on their websites which can be accessed directly or via an application on internet-enabled phones. With the urban Indian population growing by the day and internet making the world shrink, the popularity of international music has reached new heights. And as supply meets demand when it comes to technological advances, a number of apps offering international music of all genres and even live radio from the US have begun to surface, which is a tremendous development for fans. How far have we come from purchasing cassettes of our favourite artistes, which used to arrive in stores here months after their release in the US market.
Memory Tapes — Grace/Confusion
Ex-Hail Social member, Davye Hawk has releases his third album Grace/Confusion, offering the chill wave sound that Hawk is known for but with a fuller, crisper and more melodic take. Six-minute opener Neighborhood Watch is a continual surprise, setting the pace with sweet pop melodies that grow and bend with increasing adrenaline. With six tracks clocking in at more than 39 minutes, the album is a pleasing change of pace for Memory Tapes, freeing Hawk to weave together songs from scrappy hooks, snatches of melodies and bombasts of instrumentals. Let Me Be is a low-tempo offering that balances the album, however the soft vibe doesn’t last for long, as Hawk follows this up with a very Hall And Oates-like track, Sheila, in which Hawk sings of love atop a fun electronic beat with 1980s undertones. The cheerful Thru the Field swerves dreamily between the explorations of Bear in Heaven and the excavations of Boards of Canada, then literally leaving the path to run off into the rain. Hawk doesn’t just move between textures and sounds, he merges and layers them. Follow Me, suitably concludes the album. It’s a blend of beguiling electro melodies that characterised Seek Magic, but it exudes more ripeness and control, floating above interweaving harmonies.
Best track: Sheila
Scott Walker — Bish Bosch
Best track: Epizootics!
Ty Segall — Twins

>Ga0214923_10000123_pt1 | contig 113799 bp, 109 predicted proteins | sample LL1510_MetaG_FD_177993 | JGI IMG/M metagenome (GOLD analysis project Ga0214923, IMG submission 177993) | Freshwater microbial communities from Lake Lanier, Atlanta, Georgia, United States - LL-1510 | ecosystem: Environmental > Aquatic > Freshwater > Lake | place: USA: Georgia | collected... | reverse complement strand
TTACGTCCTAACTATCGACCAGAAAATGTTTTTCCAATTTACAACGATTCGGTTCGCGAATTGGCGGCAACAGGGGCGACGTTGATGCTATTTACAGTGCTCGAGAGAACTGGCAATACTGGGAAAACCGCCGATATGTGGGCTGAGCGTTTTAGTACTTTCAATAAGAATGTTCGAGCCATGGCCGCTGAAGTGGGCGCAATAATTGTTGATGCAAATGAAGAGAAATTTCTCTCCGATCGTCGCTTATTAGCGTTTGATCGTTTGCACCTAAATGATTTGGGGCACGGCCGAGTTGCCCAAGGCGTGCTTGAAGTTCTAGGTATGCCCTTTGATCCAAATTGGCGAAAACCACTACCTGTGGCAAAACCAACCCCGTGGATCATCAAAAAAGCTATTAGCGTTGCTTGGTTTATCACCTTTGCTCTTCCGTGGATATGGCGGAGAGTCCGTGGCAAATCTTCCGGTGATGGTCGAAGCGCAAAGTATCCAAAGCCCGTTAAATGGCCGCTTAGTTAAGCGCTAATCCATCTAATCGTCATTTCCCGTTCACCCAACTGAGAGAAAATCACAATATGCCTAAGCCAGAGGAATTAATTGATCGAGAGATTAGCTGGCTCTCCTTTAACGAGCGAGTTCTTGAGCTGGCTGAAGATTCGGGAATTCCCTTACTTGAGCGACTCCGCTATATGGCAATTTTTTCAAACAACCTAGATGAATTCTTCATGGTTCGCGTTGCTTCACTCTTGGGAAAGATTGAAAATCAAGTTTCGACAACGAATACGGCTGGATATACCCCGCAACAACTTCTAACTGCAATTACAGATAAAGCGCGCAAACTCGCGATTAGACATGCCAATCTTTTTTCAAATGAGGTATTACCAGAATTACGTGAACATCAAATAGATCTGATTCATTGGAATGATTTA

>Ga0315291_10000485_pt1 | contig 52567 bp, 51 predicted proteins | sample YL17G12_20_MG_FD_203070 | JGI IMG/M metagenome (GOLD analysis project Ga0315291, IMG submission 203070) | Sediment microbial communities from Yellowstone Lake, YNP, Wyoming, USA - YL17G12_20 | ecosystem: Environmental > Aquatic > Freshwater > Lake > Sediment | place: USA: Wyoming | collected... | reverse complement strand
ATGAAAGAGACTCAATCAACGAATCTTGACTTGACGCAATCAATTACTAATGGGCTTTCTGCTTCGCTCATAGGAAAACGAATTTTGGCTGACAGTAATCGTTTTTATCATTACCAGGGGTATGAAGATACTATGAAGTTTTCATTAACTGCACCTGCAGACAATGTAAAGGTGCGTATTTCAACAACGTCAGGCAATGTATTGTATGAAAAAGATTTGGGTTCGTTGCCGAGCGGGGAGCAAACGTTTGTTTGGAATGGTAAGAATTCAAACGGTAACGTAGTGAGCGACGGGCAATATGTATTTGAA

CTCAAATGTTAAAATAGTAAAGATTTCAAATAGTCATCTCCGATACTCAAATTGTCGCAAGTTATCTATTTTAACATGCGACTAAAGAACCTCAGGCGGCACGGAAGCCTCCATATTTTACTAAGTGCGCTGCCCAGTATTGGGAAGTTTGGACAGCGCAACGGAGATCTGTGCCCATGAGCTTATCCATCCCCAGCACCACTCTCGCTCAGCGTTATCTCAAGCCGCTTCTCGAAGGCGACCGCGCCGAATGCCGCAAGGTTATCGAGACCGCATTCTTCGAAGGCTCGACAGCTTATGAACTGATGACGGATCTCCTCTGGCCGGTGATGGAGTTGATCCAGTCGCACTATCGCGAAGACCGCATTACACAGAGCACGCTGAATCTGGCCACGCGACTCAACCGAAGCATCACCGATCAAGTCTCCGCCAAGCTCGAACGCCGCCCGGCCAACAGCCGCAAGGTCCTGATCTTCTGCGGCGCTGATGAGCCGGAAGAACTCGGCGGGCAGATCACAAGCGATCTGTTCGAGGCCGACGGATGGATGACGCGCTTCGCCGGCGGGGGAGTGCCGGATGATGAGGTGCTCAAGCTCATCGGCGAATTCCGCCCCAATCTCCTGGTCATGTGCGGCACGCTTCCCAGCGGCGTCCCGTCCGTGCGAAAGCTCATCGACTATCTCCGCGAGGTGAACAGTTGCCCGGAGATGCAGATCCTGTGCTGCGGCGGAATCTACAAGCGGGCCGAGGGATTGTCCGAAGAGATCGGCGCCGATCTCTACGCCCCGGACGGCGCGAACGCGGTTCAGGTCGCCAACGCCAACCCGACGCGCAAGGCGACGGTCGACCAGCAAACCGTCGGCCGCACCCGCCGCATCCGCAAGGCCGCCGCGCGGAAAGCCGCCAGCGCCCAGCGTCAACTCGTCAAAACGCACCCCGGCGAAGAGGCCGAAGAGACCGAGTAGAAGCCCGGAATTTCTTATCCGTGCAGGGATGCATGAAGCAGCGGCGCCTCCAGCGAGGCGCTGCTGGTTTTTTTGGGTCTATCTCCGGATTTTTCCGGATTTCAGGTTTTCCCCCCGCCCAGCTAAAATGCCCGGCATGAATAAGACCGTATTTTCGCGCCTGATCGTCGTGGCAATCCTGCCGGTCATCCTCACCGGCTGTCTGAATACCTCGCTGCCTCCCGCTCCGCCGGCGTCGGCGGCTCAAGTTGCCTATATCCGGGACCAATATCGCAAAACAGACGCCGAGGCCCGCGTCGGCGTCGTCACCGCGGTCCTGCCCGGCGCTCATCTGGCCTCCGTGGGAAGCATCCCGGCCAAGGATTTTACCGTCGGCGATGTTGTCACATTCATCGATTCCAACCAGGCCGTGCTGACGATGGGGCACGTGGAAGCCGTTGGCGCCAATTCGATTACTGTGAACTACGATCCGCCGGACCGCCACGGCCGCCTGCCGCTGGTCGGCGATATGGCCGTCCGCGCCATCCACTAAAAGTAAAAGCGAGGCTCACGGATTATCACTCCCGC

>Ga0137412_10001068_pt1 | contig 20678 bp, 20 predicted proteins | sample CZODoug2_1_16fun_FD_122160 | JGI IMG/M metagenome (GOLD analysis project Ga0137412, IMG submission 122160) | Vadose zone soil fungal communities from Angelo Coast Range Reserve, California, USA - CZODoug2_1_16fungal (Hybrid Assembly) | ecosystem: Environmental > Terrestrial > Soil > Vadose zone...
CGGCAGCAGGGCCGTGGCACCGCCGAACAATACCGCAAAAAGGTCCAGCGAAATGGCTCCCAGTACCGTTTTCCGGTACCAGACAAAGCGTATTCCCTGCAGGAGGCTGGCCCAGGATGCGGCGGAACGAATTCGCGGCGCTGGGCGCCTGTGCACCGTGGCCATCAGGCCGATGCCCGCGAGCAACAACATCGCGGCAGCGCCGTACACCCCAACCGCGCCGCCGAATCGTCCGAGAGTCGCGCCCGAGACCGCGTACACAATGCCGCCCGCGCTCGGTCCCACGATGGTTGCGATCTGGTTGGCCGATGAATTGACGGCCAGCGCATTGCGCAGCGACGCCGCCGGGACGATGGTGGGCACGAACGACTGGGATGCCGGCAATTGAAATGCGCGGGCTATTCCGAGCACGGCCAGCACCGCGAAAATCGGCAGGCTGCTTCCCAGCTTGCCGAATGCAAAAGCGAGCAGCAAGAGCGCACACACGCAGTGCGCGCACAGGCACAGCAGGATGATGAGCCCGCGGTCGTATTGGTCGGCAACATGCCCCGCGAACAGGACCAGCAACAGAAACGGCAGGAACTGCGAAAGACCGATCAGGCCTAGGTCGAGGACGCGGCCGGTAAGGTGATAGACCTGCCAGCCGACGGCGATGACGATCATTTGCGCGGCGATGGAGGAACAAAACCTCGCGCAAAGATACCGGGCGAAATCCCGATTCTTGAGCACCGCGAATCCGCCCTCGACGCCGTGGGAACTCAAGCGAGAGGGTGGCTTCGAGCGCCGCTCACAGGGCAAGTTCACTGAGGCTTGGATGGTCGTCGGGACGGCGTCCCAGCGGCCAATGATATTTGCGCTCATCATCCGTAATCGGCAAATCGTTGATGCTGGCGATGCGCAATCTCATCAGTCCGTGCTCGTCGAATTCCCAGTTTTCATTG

Best track: The Hill
Big Boi — Vicious Lies and Dangerous Rumors (Def Jam)
Outkast’s Antwan Patton’s 2010 solo debut Sir Lucious Left Foot: The Son of Chico Dusty saw the rapper establish himself as a critically acclaimed artist, free from the shadow of André 3000. Better known as Big Boi, the rapper is back with the highly anticipated follow-up album Vicious Lies and Dangerous Rumours. Along with producers from the Outkast stable, the album features fresh collaborators like the punky rock band Waves, who rev up Shoes for Running, a song about class warfare and the inevitability of death. Patton’s palette is simply astounding, and his skill to orchestrate the whole show is impressive, especially when drawing upon so many different influences. The only disappointment that makes it all a bit tougher than it should have been is the bewildering sequencing, which leaves a lot to be desired. Apple of My Eye is the kind of song that pretty much anyone could identify with, a personal anthem for all of us when relationships turn rough and smooth. Many of the rhymes are dedicated to love and loss, with She Hates Me hinting at his own domestic friction in a manner we haven’t heard since Outkast’s Ms. Jackson. Recalling The Love Below’s acoustic guitar songs, Descending, one of several tracks here to feature Little Dragon, is bliss, but it’s the Phantogram collaborations that really impress. Tremendous Damage is particularly personal as he really digs into himself at points while flexing his ego at others, but it’s all on a simple piano loop and some bass guitar while Bosko sounds fairly like Eliot Sloan. It showcases Ludacris and T.I. at their most charismatic and ferocious in years.
Best track: Shoes for Running